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Old 27-12-2007, 20:35   #16
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Radio Ettiquette

Here in Australia we are required to be licenced to use VHF or HF.

I have just completed the required learning and acheived an 80% pass in formal test - pass mark is 70.

In the course we are taught the proper way to make and respond to distress and emergency calls - Mayday and Pan Pan; phonetic alphabet; proper calling and communication procedures etc.

It is also a requirement for each vessel to maintain a Radio Log and record all transmissions made and received.

Many boaters will no doubt have radios on board, use them regularly, but are not technically qualified to do so.

Fair winds

Steve
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Old 28-12-2007, 02:54   #17
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Study Guide for the Restricted Operator's Certificate
http://www.ccga12.org/boatingresourc...studyguide.pdf

The Foremost Insurance page, originally linked by Rangiroo, doesn’t pretend to be comprehensive, and contains at least one error ...

“... If a [radio] check is really necessary, monitor a working channel and listen for a conversation between two stations. When they end their conversation with "out," immediately call one of them three times in succession, finishing with your boat name and call sign, followed by "out." When they respond, ask them how they read your transmission, thank them, and sign off by again giving your boat name and sign, followed by "out."

Your contact transmission should end with “over”, as “out” suggests you’ve gone off chanel/air, and no reply is necessary nor possible.
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Old 28-12-2007, 03:09   #18
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Gord, are you saying this is wrong: "Hey Shareeeee, you got your ears on, comeback?"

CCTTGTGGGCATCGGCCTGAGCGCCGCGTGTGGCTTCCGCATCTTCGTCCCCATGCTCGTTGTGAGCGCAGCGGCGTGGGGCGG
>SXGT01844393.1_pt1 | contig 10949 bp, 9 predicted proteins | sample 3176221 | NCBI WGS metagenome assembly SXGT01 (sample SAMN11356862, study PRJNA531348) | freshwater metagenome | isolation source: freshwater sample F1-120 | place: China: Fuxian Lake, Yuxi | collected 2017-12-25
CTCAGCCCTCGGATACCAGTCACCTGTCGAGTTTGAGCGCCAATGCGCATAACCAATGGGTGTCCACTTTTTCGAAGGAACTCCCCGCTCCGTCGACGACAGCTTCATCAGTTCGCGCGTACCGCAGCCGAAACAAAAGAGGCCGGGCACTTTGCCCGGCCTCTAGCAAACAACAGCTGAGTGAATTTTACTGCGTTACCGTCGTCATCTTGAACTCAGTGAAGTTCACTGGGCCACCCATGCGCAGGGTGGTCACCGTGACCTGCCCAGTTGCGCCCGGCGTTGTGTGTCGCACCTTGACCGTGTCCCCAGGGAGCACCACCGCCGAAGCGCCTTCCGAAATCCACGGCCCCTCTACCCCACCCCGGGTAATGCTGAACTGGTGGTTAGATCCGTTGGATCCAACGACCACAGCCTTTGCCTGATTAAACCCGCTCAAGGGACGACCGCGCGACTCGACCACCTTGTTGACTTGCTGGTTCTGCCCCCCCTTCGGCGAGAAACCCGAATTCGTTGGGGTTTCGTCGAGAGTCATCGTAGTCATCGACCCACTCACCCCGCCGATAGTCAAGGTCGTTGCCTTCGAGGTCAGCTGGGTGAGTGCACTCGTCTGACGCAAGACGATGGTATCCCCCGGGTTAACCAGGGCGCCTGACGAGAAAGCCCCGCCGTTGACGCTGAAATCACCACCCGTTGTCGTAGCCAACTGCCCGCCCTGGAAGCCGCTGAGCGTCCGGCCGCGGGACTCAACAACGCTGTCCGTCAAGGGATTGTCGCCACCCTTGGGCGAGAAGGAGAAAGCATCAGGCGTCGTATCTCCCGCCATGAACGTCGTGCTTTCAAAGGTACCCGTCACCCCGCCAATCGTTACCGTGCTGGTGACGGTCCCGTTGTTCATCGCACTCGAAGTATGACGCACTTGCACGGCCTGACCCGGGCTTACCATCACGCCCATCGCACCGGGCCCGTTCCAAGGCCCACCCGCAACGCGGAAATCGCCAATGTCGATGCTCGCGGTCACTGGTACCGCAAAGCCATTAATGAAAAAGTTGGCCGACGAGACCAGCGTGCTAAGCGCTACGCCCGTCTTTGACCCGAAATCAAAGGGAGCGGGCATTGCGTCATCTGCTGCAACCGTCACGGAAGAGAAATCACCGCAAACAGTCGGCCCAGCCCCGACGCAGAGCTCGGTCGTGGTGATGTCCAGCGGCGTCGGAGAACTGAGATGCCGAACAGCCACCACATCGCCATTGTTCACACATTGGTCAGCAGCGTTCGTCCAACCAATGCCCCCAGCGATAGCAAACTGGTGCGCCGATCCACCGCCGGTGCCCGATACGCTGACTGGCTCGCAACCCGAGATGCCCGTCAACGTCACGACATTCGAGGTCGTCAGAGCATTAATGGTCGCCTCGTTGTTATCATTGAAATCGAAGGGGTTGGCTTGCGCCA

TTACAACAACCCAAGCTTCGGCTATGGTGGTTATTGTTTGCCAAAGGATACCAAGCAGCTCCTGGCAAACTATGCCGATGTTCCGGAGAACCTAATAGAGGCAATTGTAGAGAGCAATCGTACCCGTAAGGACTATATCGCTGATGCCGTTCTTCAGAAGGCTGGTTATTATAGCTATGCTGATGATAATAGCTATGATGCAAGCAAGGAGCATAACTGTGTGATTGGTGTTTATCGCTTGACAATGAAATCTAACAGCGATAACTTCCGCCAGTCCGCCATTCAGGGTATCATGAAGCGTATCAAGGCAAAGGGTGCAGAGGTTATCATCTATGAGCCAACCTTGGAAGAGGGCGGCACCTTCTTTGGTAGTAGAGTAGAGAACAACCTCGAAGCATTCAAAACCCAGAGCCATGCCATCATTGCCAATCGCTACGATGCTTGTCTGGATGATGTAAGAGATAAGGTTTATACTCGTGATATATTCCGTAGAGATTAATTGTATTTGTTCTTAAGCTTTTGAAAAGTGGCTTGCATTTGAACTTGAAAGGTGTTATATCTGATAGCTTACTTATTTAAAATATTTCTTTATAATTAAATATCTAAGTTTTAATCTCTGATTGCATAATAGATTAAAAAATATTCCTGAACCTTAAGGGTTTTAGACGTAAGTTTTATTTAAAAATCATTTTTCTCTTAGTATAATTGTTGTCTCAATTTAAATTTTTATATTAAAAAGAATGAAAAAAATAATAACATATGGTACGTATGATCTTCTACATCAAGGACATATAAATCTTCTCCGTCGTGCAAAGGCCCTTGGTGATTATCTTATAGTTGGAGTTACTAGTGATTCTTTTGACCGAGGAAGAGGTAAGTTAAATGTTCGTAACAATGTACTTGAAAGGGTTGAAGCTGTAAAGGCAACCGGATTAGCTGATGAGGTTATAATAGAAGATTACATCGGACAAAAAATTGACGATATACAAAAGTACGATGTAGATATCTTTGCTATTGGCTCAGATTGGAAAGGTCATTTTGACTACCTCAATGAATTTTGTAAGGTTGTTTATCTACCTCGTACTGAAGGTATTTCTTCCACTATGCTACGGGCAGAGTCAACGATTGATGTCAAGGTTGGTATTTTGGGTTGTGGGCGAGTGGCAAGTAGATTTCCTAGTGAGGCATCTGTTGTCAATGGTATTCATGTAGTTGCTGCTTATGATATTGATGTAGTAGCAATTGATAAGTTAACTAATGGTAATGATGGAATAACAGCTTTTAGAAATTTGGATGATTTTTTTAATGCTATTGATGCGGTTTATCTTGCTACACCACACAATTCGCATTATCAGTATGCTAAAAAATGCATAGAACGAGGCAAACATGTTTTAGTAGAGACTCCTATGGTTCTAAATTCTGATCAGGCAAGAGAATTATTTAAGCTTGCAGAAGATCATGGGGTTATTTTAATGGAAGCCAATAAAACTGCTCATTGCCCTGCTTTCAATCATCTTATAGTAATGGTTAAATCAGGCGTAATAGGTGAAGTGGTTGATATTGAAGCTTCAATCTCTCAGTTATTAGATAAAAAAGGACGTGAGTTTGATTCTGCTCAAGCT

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Old 28-12-2007, 03:22   #19
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Gord, are you saying this is wrong: "Hey Shareeeee, you got your ears on, comeback?"
Only if you’re trying to lure Sharee back, following a spat ...

What I’m saying is that “Over” is an invitation for the other party to speak (I’ve finished speaking); whilst “Out” is a declaration that I’m am ending the conversation, and leaving the chanel or going off air.
Hence: “Over & Out”* (for instance), means that it’s your turn to talk, but I’m not listening.
*Something Maggie might say, when she’s laid down the law, and further discussion will not be productive of domestic bliss.
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Old 28-12-2007, 08:47   #20
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Gord, are you saying this is wrong: "Hey Shareeeee, you got your ears on, comeback?"
You forgot the "good buddy" and that you've got a smokey on your tail. I have a sudden urge to go watch Convoy and Smokey and the Bandit...
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Old 28-12-2007, 09:59   #21
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Licensing is coming to the US, and this is just one reason why.
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Old 28-12-2007, 15:51   #22
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<<Here in Australia we are required to be licenced to use VHF or HF.>>

In principle, the same is true in Canada, but I suspect enforcement is not astonishingly rigorous. I took the restricted radio operator's course while Connemara was on the hard after we bought her.

And I'm meant to carry the license whenever I use a VHF.

But unless the cops or coast guard board me -- and they rarely bother sailboats on Lake Ontario -- i dunno how I'd ever get caught if I didn't have it.

And I suspect a large number of boaters -- especially newbies -- don't have a license. Which explains the rotten radio procedure.



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Old 28-12-2007, 16:09   #23
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I am not sure that requiring to be licensed is the best policy.